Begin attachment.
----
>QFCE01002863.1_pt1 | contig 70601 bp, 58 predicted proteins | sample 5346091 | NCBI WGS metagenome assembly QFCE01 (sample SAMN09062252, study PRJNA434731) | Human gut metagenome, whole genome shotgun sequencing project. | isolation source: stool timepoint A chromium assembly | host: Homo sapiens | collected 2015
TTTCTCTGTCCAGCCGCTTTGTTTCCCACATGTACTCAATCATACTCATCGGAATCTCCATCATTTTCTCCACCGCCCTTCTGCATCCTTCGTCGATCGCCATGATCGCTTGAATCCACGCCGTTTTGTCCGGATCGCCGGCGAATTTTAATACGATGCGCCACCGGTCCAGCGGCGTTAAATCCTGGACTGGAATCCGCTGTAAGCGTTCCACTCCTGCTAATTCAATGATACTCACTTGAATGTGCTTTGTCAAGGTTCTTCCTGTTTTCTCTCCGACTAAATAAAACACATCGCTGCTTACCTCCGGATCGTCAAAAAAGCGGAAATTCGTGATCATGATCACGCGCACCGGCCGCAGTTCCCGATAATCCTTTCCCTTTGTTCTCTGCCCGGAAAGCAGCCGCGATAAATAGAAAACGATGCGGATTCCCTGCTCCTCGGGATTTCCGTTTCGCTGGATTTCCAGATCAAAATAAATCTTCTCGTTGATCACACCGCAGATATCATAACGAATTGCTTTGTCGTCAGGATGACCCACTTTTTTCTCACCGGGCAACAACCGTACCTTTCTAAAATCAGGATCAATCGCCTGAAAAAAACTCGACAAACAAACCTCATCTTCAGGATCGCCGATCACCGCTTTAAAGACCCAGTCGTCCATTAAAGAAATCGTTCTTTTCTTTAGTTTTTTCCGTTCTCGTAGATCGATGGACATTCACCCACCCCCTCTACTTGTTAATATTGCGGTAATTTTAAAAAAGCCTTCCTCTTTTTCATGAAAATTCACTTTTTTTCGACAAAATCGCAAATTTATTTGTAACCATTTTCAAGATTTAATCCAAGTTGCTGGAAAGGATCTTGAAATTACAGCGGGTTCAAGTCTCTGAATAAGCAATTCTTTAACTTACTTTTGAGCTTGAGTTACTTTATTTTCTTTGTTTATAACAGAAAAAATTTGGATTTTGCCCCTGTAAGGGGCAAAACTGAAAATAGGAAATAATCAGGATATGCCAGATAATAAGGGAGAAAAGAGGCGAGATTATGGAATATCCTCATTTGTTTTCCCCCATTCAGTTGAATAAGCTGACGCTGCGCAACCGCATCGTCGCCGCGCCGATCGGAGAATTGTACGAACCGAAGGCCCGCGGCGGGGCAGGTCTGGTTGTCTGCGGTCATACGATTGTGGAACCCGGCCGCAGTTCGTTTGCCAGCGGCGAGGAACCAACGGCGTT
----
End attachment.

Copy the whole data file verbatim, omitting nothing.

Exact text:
>QFCE01002863.1_pt1 | contig 70601 bp, 58 predicted proteins | sample 5346091 | NCBI WGS metagenome assembly QFCE01 (sample SAMN09062252, study PRJNA434731) | Human gut metagenome, whole genome shotgun sequencing project. | isolation source: stool timepoint A chromium assembly | host: Homo sapiens | collected 2015
TTTCTCTGTCCAGCCGCTTTGTTTCCCACATGTACTCAATCATACTCATCGGAATCTCCATCATTTTCTCCACCGCCCTTCTGCATCCTTCGTCGATCGCCATGATCGCTTGAATCCACGCCGTTTTGTCCGGATCGCCGGCGAATTTTAATACGATGCGCCACCGGTCCAGCGGCGTTAAATCCTGGACTGGAATCCGCTGTAAGCGTTCCACTCCTGCTAATTCAATGATACTCACTTGAATGTGCTTTGTCAAGGTTCTTCCTGTTTTCTCTCCGACTAAATAAAACACATCGCTGCTTACCTCCGGATCGTCAAAAAAGCGGAAATTCGTGATCATGATCACGCGCACCGGCCGCAGTTCCCGATAATCCTTTCCCTTTGTTCTCTGCCCGGAAAGCAGCCGCGATAAATAGAAAACGATGCGGATTCCCTGCTCCTCGGGATTTCCGTTTCGCTGGATTTCCAGATCAAAATAAATCTTCTCGTTGATCACACCGCAGATATCATAACGAATTGCTTTGTCGTCAGGATGACCCACTTTTTTCTCACCGGGCAACAACCGTACCTTTCTAAAATCAGGATCAATCGCCTGAAAAAAACTCGACAAACAAACCTCATCTTCAGGATCGCCGATCACCGCTTTAAAGACCCAGTCGTCCATTAAAGAAATCGTTCTTTTCTTTAGTTTTTTCCGTTCTCGTAGATCGATGGACATTCACCCACCCCCTCTACTTGTTAATATTGCGGTAATTTTAAAAAAGCCTTCCTCTTTTTCATGAAAATTCACTTTTTTTCGACAAAATCGCAAATTTATTTGTAACCATTTTCAAGATTTAATCCAAGTTGCTGGAAAGGATCTTGAAATTACAGCGGGTTCAAGTCTCTGAATAAGCAATTCTTTAACTTACTTTTGAGCTTGAGTTACTTTATTTTCTTTGTTTATAACAGAAAAAATTTGGATTTTGCCCCTGTAAGGGGCAAAACTGAAAATAGGAAATAATCAGGATATGCCAGATAATAAGGGAGAAAAGAGGCGAGATTATGGAATATCCTCATTTGTTTTCCCCCATTCAGTTGAATAAGCTGACGCTGCGCAACCGCATCGTCGCCGCGCCGATCGGAGAATTGTACGAACCGAAGGCCCGCGGCGGGGCAGGTCTGGTTGTCTGCGGTCATACGATTGTGGAACCCGGCCGCAGTTCGTTTGCCAGCGGCGAGGAACCAACGGCGTT